Modern slavery and human trafficking continue to be tackled in Norfolk
Foundations have been put in place to provide a Norfolk-wide approach to helping victims of human trafficking and modern-day slavery thanks to a scheme funded by the Office of the Police and Crime Commissioner for Norfolk (OPCCN).
The two-year pilot project was co-ordinated by the British Red Cross and saw the development of the Norfolk Anti-Slavery Network (NASN), which worked alongside partners to ensure best practice and shared learning.
The initiative - funded under the £450k Hidden Victims’ Fund launched by OPCCN in 2019 - ran from September 2019 to August 2022.
The Red Cross received £66,155 under the fund after the OPCCN identified a need for additional provision to complement existing networks, for a co-ordinated and strategic response by partner organisations to recognise and support victims.
The NASN’s strategy had five overall objectives:
- To identify, support, protect and empower victims of modern slavery and human trafficking (MSHT);
- To support local organisations who are tackling MSHT by ensuring the right skills, knowledge and processes are in place;
- To promote collaboration and joint working amongst partner organisations and community-based agencies;
- To increase reporting of suspected MSHT;
- To raise awareness of MSHT within the communities of Norfolk.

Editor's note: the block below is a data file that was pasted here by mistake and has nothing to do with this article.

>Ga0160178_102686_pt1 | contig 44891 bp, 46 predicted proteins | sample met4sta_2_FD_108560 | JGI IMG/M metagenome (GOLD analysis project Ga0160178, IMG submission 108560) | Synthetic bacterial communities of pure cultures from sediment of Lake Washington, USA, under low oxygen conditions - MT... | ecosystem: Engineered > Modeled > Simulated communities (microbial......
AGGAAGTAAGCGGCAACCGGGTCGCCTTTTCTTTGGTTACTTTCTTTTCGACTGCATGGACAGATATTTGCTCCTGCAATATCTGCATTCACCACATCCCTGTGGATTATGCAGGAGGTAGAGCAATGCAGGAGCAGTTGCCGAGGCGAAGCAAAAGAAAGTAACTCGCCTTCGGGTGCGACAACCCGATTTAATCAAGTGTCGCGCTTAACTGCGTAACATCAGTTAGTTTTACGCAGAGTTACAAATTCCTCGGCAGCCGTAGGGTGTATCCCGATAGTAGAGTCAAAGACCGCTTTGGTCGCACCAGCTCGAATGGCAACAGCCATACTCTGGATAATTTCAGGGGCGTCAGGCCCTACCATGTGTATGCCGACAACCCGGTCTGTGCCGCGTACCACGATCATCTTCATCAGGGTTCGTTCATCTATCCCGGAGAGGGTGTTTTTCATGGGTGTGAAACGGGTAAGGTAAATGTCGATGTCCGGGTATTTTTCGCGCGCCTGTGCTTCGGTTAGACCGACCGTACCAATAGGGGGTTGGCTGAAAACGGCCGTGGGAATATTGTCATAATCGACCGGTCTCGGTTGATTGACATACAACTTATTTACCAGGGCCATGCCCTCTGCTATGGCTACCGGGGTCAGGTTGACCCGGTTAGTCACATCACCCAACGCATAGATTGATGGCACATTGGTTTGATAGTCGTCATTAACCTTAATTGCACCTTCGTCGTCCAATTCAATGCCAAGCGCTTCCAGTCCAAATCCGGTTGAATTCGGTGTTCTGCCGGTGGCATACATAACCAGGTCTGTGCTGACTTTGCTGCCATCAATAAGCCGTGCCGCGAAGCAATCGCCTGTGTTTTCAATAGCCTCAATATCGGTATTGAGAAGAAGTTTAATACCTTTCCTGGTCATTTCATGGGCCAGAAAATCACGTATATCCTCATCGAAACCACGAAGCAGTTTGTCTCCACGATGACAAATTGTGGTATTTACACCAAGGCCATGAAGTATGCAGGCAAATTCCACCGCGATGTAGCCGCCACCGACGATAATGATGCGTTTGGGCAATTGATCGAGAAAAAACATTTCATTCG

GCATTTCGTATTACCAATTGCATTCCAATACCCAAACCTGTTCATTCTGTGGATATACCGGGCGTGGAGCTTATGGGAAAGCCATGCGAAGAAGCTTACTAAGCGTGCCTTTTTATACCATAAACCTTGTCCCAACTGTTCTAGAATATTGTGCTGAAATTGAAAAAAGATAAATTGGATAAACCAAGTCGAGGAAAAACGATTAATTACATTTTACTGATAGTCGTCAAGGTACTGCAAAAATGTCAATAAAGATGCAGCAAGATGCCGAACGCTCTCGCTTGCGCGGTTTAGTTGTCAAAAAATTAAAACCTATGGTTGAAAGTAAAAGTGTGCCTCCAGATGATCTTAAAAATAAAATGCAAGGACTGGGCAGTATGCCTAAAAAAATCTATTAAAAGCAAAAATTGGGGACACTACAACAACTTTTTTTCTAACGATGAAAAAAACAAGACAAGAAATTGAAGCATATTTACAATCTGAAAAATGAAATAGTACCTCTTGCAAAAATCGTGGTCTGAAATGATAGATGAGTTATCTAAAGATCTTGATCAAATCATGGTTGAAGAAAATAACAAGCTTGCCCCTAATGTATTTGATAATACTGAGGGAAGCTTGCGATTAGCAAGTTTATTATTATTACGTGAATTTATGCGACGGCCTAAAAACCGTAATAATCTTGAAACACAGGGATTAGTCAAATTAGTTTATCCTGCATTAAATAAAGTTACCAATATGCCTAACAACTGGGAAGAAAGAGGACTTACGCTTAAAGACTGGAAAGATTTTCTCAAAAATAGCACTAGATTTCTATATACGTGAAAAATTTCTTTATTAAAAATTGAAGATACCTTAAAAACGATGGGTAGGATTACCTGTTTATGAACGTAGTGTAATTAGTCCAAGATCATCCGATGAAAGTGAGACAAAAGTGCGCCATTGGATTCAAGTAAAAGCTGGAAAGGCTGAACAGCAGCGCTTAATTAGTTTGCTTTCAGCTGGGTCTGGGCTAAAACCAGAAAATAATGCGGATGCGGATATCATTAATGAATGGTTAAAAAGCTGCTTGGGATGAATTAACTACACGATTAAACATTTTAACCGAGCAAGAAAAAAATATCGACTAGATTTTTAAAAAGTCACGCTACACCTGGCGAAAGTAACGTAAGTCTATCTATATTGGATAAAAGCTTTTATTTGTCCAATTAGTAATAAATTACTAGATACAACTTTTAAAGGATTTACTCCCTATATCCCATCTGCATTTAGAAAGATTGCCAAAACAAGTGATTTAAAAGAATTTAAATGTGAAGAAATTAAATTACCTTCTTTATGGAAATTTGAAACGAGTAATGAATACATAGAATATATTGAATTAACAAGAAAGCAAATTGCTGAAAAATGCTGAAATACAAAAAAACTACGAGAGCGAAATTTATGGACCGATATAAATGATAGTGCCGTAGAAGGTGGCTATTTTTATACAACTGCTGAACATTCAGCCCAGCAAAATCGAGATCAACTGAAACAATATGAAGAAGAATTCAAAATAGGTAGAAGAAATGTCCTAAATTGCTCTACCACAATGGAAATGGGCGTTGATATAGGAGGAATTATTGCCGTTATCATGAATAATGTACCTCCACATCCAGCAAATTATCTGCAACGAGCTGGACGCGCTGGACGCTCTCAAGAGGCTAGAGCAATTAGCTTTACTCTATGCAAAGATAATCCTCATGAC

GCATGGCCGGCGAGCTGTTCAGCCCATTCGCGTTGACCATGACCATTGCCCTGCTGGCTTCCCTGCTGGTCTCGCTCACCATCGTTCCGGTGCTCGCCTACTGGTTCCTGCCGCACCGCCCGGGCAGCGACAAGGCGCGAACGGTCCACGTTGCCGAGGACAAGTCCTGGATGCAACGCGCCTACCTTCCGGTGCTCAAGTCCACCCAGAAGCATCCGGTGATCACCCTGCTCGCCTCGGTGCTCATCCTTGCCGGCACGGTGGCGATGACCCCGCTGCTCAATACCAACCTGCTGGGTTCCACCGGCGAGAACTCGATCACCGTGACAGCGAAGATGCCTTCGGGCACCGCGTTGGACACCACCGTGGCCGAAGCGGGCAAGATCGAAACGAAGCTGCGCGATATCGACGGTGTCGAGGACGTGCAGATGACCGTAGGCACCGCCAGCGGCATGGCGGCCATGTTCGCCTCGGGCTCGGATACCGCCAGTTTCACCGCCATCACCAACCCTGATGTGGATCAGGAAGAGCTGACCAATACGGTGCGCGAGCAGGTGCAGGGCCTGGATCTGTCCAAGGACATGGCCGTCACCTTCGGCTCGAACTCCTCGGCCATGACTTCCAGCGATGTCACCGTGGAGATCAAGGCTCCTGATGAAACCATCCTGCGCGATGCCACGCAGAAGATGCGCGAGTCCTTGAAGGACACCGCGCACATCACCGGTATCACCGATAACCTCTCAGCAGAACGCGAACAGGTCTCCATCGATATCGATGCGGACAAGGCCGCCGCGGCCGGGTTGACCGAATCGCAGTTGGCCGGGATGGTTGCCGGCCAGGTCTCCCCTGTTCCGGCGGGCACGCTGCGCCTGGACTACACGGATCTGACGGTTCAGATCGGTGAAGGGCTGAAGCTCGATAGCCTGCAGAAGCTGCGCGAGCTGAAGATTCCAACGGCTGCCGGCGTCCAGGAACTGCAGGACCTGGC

During the term of the project a number of key objectives were achieved, including:
- Introduction of an Anti-trafficking Network Co-ordinator (ATNC) for the county.
- Launch of a Modern Slavery Statement to highlight commitment to tackling MSHT in Norfolk.
- The launch of a new website offering extra support and assistance on where to find help as well as information for professionals and businesses.
- Provision of countywide resources and expertise for local stakeholders and councils.
- Presentations and training delivered to safeguarding leads in the county, first responders, businesses the housing sector and police officers.
- Creation of referral pathways for children and adults affected by MSHT.
- Establishment of a Victim Support Services group to explore resources and opportunities for joint-working.
The two-year project with the Red Cross has laid the foundations for further work in this area particularly in relation to victim support.
Norfolk’s Police and Crime Commissioner, Giles Orpen-Smellie, said: “Supporting victims and reducing vulnerability in Norfolk is a main priority for me as PCC and is also a core aim of my Police, Crime and Community Safety Plan.
“Partnership working is ultimately the key to ensuring victims get the right support and help they need to escape the impossible trap they can find themselves in.
“The work which has been undertaken by the Red Cross in the county to tackle modern slavery and human trafficking should be commended.
“The key is to maintain that momentum - together we can work to make a real difference.”
Help and support
If you have concerns that someone is being exploited, or suspect modern slavery, please call the national Modern Slavery 24 helpline on 08000 121 700.
Modern day slavery and human trafficking are crimes in which people are exploited for other people’s personal gain.
Modern slavery is a term used in the UK and elsewhere to describe forms of exploitation occurring in the present day, as opposed to historical forms of slavery. In the UK, human trafficking is considered a form of modern slavery.
Modern Slavery captures a whole range of types of exploitation where children, young people and adults are treated as commodities and exploited for criminal gain.
Human Trafficking is the movement of individuals with the aim of forced labour or exploitation.